Life. It’s deep, right? I mean, just look at the word.
Wow, man. Just, wow.
Here’s the thing about real life. Real life is boring. Do not write about real life.
As I always say: Consider the Wu. The Wu Tang Clan created an elaborate fantasy world based upon martial arts mythology, Al Pacino movies and, I’m told, cash ruling everything around me. These geniuses accomplish the impossible: they make Staten Island seem cool.
(Of course, you could call any place “Shaolin” and it would seem cool. Like I said, they’re geniuses.)
People call rap “real” because it deals with real life issues (i.e. the aforementioned cash ruling everything around me), but my favorite rap artists take those real issues and places them in a fantasy world that adheres to its own moral code.
When you take the completely boring trials and tribulations of real life (i.e. cash ruling everything around me) and place it in a foreign surrounding (i.e. Shaolin), that credit card debt and those student loans aren’t mundane, they suddenly appear poignant and powerful. (Bless you, RZA. Bless you.)
Don’t strive to write about real life as it is actually lived. That’s boring. Take life to the next level.
Put real life in a strange world or filter it through the gaze of a unique character. When you put real issues in a strange world a funny thing happens: your book seems more real.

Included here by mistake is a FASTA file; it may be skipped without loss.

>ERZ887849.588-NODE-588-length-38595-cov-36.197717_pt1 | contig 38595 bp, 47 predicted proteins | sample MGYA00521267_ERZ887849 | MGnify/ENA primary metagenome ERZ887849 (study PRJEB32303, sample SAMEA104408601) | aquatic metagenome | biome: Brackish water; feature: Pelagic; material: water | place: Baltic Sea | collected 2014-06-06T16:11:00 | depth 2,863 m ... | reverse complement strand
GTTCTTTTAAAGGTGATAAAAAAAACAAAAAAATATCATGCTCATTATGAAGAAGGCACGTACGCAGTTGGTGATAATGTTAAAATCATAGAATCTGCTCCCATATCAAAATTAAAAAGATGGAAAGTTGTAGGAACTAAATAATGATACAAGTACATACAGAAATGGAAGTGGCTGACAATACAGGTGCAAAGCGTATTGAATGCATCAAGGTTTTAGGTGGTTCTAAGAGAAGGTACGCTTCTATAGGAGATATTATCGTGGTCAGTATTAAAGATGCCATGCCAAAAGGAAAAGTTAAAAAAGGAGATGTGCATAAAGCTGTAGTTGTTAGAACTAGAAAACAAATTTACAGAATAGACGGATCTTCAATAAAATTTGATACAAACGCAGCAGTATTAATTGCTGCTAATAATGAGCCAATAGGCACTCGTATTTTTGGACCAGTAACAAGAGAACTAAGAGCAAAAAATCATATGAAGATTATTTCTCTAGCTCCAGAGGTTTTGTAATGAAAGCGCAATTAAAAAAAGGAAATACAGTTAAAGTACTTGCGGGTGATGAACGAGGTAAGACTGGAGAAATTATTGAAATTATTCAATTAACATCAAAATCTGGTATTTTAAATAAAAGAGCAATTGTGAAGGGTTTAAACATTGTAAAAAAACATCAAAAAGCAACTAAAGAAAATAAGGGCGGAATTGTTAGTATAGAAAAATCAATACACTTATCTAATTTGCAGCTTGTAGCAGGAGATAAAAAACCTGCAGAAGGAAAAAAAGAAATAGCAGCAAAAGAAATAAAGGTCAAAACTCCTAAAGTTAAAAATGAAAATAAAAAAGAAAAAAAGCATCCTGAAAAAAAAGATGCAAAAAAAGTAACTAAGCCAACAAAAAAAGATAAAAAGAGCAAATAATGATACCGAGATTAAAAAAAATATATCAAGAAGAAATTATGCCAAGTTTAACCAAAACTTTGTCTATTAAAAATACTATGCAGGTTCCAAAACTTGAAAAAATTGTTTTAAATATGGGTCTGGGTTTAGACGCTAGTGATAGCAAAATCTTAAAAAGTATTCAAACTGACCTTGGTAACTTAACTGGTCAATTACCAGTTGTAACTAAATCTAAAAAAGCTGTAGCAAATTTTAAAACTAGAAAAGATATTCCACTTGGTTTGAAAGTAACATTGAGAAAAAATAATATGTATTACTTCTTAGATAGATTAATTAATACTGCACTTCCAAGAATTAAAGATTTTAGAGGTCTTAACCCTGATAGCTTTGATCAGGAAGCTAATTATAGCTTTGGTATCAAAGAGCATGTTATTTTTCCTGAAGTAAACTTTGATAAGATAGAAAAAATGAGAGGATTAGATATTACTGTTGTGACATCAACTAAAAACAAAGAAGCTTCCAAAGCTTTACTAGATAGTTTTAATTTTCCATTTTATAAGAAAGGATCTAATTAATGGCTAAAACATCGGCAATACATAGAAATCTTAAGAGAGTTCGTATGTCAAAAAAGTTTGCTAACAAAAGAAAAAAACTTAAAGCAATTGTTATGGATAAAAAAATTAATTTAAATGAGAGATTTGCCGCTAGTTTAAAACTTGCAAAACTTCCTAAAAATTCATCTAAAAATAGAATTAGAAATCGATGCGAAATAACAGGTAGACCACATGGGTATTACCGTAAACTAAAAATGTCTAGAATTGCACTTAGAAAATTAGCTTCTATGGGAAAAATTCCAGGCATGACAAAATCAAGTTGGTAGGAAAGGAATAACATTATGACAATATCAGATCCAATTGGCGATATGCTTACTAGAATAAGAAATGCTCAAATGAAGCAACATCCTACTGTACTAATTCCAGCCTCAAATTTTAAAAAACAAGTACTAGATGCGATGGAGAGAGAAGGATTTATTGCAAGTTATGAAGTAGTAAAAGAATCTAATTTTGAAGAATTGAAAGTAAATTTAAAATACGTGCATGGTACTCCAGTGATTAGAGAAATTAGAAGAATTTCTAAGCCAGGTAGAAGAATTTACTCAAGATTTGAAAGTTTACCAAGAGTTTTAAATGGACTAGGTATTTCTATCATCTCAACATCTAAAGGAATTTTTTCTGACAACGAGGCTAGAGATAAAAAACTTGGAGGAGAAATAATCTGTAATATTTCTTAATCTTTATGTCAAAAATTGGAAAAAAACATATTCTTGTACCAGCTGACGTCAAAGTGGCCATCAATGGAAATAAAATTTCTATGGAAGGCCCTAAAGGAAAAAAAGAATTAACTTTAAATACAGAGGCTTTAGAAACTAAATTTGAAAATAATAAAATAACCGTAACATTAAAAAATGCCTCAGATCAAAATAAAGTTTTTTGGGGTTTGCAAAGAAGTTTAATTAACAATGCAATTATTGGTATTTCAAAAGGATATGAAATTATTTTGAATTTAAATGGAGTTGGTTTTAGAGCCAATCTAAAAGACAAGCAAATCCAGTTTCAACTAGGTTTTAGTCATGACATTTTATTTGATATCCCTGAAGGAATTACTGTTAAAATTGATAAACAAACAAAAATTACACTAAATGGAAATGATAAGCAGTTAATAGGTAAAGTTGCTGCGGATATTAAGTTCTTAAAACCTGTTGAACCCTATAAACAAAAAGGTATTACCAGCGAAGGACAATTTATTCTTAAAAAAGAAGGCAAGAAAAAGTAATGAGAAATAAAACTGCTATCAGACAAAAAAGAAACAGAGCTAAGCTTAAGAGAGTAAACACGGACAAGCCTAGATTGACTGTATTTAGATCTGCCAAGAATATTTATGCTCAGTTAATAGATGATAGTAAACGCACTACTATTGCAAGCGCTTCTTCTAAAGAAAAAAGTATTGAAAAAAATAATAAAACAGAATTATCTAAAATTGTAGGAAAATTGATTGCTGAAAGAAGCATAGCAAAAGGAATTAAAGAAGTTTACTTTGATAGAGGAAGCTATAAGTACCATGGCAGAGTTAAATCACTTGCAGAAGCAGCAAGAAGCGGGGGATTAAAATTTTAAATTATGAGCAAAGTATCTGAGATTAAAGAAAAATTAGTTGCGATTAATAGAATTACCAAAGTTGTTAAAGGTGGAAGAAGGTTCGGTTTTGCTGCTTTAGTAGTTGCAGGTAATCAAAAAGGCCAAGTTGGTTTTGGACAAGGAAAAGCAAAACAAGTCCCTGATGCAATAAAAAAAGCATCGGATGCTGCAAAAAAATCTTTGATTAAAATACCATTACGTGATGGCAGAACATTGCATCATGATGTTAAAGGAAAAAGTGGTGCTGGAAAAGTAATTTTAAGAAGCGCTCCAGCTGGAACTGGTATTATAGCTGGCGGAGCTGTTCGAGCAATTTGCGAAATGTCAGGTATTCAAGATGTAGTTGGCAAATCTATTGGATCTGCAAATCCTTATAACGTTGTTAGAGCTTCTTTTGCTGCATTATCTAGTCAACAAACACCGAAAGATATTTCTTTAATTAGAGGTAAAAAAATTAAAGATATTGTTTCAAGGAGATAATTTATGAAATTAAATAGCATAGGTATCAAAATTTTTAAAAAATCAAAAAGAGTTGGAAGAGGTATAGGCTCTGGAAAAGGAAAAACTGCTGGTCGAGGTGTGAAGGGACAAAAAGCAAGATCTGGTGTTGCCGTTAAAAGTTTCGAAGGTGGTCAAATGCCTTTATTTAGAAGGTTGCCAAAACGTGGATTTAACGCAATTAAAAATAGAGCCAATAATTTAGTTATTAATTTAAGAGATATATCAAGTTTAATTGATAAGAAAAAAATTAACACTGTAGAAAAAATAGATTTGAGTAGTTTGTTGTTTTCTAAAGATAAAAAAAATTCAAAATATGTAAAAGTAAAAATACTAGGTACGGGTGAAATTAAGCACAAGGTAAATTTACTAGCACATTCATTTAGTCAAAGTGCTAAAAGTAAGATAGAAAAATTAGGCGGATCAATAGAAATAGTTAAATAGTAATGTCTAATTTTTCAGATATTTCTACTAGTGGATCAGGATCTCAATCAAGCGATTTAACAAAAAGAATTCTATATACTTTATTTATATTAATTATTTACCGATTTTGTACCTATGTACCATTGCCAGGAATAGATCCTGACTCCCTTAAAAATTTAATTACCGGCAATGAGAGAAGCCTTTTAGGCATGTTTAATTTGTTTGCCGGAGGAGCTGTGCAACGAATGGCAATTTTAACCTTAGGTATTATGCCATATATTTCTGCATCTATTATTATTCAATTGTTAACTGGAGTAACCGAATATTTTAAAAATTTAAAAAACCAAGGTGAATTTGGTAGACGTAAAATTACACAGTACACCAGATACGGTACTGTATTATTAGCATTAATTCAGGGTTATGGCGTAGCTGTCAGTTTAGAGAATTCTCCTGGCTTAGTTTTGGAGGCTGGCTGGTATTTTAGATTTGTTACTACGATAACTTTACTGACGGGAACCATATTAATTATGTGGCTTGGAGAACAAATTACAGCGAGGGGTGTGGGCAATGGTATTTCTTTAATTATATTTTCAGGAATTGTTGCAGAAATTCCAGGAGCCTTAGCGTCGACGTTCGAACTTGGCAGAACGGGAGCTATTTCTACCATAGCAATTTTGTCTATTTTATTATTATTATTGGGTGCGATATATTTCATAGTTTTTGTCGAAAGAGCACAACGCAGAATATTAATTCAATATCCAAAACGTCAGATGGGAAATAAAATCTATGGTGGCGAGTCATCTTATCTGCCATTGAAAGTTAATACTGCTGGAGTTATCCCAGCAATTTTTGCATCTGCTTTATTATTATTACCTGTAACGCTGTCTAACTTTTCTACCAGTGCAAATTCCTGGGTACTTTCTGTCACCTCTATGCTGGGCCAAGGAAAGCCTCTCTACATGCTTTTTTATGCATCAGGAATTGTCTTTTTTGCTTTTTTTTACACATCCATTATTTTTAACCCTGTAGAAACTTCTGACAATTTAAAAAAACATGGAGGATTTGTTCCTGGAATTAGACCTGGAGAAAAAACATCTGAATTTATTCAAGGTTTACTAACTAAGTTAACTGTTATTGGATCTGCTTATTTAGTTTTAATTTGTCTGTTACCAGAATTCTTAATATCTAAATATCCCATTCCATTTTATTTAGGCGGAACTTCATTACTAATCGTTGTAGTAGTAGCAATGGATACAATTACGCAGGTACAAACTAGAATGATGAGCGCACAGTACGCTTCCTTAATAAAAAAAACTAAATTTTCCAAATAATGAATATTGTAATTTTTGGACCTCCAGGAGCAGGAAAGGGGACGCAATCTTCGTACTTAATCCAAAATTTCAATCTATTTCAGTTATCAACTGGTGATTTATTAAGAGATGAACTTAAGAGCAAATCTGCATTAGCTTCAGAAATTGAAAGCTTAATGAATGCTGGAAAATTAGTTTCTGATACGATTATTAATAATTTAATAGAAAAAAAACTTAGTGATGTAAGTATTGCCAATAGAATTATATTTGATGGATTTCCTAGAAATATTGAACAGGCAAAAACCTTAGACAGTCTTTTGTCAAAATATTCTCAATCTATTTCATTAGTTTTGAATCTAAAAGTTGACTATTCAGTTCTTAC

Now, my intention here is not to tell you to write gangsta rap inspired fiction (although, actually, that’s not a bad idea). Think about the unique worlds crafted by your favorite writers — even the ones that take place in “real” life.
Great books are transporting. They take you away to a new place before they bring you back to what you know. To put it another way still, when a sales rep goes to a chain and tells the buyer about the books on the upcoming list, they need something to point to that makes a book stand out.
They need to be able to say, “This is what makes this book different.” A unique character, a unique way of telling the story, a unique plot, a unique world, something, anything that sets a book apart from the thousands of other books that are published every year. And I’m here to tell you: real life isn’t enough.
Now go write me some gangsta rap fiction.
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Art: The Dragon by Kunisada II Utagawa